husband, and her son--them you will permit to return to Germany!"

"We must accomplish the will of the empress, and therefore let them

"We will obey her commands," said Lestocq to Alexis Razumovsky. "We
must let them go free, but it would be dangerous to let them ever
reach Germany. With their persons they would preserve their rights and
their claims, and Elizabeth would always stand in fear of this regent
and this young growing emperor, whose claims to the imperial Russian
crown are incontestable. You alone, Razumovsky, can turn away this
danger from the head of the empress, by convincing her of its reality,
and inducing her to change her mind. Reflect that the safety of the
empress is our own; reflect that, as we have risen with her, so shall
we fall with her!"

"Rely upon me," said Alexis, with a confident smile; "this regent and
her young Emperor Ivan shall never pass the Russian boundary! Let them
now go, but send a strong guard with them, and travel by slow marches,
that our couriers may be able to overtake them at a later period. That
is all you have to do in the case."

And, humming a sentimental song, Alexis repaired to the apartments of
the empress.

Before the back door of the palace Elizabeth had occupied as princess,
a travelling-sledge was waiting. Gayly sounded and clattered the bells
on the six small horses attached to the sledge; gayly did the
postilions blow their horns, and with enticing calls resounded the
thundering /fanfares/ through the cold winter air.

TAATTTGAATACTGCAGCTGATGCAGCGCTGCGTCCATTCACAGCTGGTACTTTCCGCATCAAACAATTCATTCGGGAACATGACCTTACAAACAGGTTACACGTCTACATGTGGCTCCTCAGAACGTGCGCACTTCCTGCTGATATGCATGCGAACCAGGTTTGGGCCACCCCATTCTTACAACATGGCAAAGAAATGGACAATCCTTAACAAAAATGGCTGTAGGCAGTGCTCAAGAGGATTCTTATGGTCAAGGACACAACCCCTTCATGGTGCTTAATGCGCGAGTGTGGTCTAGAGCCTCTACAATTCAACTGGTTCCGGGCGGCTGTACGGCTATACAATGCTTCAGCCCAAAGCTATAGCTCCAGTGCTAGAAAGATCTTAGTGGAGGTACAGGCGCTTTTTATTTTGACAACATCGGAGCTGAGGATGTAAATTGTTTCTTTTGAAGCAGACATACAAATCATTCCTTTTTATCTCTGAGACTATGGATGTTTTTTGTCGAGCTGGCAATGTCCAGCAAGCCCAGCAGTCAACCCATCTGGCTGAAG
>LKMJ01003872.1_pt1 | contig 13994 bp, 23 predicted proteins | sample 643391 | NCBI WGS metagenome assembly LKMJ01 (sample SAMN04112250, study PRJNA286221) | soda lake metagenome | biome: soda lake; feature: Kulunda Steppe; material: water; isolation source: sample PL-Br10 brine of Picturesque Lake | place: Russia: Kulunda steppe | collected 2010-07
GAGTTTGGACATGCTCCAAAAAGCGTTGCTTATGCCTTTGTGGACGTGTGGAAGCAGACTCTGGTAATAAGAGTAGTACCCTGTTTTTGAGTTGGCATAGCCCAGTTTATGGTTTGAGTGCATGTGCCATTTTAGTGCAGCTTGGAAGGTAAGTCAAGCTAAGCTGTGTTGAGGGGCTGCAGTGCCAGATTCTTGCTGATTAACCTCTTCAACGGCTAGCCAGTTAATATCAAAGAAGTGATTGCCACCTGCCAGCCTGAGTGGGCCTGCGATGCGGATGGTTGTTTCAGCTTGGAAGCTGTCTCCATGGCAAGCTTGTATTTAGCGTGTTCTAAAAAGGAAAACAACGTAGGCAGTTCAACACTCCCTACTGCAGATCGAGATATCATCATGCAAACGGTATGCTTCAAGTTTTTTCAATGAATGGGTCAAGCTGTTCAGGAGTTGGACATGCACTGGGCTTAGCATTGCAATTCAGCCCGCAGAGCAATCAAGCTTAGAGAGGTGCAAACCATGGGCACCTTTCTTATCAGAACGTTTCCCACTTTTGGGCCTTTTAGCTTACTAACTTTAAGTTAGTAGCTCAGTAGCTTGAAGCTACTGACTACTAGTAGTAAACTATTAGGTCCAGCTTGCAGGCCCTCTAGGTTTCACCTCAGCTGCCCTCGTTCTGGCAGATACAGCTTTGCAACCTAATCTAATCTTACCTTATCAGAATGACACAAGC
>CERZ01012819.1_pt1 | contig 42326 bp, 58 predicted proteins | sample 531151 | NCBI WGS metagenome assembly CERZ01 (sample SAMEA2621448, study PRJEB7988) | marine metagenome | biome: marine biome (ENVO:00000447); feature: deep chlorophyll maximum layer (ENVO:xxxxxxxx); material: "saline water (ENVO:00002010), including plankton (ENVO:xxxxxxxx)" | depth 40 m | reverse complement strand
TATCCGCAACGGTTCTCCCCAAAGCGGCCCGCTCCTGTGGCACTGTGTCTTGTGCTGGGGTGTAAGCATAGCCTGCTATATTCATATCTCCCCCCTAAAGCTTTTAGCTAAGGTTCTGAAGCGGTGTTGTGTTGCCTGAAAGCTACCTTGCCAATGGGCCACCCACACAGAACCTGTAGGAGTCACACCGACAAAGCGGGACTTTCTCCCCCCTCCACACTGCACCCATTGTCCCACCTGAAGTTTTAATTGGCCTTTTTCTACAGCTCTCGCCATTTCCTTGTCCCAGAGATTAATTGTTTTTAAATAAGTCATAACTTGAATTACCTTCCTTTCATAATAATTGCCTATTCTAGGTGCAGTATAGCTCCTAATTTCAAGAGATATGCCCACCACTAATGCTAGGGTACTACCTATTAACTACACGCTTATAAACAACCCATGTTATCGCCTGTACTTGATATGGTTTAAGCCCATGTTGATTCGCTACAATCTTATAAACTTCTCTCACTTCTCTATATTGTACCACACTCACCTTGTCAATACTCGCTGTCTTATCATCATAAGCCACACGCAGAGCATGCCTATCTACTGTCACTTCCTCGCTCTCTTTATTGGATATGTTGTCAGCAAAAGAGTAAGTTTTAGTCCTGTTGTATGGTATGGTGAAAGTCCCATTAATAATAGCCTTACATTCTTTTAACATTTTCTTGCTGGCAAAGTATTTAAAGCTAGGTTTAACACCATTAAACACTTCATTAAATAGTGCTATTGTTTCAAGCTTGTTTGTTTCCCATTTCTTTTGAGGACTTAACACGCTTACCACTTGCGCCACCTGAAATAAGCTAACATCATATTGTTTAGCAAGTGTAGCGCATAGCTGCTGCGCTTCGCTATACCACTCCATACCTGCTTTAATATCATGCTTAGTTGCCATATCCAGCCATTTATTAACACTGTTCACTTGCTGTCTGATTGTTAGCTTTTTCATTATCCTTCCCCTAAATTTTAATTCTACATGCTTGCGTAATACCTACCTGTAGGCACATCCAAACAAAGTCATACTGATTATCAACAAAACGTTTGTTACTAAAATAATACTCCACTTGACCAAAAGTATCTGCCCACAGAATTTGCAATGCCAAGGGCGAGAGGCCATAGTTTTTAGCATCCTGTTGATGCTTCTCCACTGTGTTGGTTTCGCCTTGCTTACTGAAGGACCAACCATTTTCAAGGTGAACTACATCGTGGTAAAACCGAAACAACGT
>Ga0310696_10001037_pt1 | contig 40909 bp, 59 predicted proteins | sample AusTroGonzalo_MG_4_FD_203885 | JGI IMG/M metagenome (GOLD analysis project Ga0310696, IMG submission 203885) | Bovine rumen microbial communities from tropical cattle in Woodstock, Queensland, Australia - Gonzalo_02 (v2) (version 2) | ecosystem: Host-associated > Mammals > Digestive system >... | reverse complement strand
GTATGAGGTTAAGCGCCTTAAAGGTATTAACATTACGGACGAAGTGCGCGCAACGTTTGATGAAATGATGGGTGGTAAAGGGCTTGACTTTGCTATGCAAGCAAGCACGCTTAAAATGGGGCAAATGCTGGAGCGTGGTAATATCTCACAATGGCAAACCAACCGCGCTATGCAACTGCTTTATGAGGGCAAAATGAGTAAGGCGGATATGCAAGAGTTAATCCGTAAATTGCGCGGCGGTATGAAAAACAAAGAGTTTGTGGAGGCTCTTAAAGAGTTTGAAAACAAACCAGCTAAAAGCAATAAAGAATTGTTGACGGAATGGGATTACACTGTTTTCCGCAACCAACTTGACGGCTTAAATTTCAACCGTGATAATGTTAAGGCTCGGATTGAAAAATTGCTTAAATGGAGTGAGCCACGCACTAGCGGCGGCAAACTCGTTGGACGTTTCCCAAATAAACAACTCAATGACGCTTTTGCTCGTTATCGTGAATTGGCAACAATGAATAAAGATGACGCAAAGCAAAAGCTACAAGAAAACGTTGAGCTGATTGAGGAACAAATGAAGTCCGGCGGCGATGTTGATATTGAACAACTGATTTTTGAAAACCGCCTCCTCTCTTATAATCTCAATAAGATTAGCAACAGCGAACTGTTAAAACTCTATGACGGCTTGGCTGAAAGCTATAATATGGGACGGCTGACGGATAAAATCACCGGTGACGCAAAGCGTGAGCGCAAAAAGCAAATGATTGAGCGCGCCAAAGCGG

To those for whom this sledge was destined, this call sounded like a
greeting from heaven. It was to them the dove with the olive-branch,
announcing to them the end of their torments; it was the messenger of
peace, which gave them back their freedom, their lives, and perhaps
even happiness. They were to return to Germany, their long-missed
home; hastening through the Russian snow-fields, they would soon reach
a softer climate, where they would be surrounded by milder manners and
customs. What was it to Anna that she was to be deprived of earthly
elevation and power--what cared she that she henceforth would no more
have the pleasure of commanding others? She was free, free from the
task of ruling slaves and humanizing barbarians; free from the
constraint of greatness, and, finally free to live in conformity with
her own inclinations, and perhaps, ah, perhaps, to found a happiness,
the bare dreaming of which already caused her heart to tremble with
unspeakable ecstasy.

Again and again the /fanfares/ resounded without. Anna, weeping, tore
herself from the arms of Julia. She had in vain implored the favor of
taking Julia von Mengden with her. Elizabeth had refused it, and, in
this refusal, she had pronounced the sentence of the favorite--this
was understood by both Julia and Anna.

They held each other in a last embrace. Anna wept hot tears, but Julia
remained calm, and even smiled.

"They may send me to Siberia, if they please, my heart will remain
warm under the coldness of the Siberian climate, and this great
happiness of knowing that you and yours are saved they cannot rend
from me; that will be for me a talisman against all misfortunes!"

"But I," sadly responded Anna--"shall I not always be tortured by the
reflection that it is I who have been the cause of your misfortunes?
Are you not condemned because you loved and were true to me? Ah, does
love, then, deserve so hard a punishment?"

"The punishment passes, but love remains," calmly responded Julia.
"That will always be my consolation."

"And mine also," sighed Anna.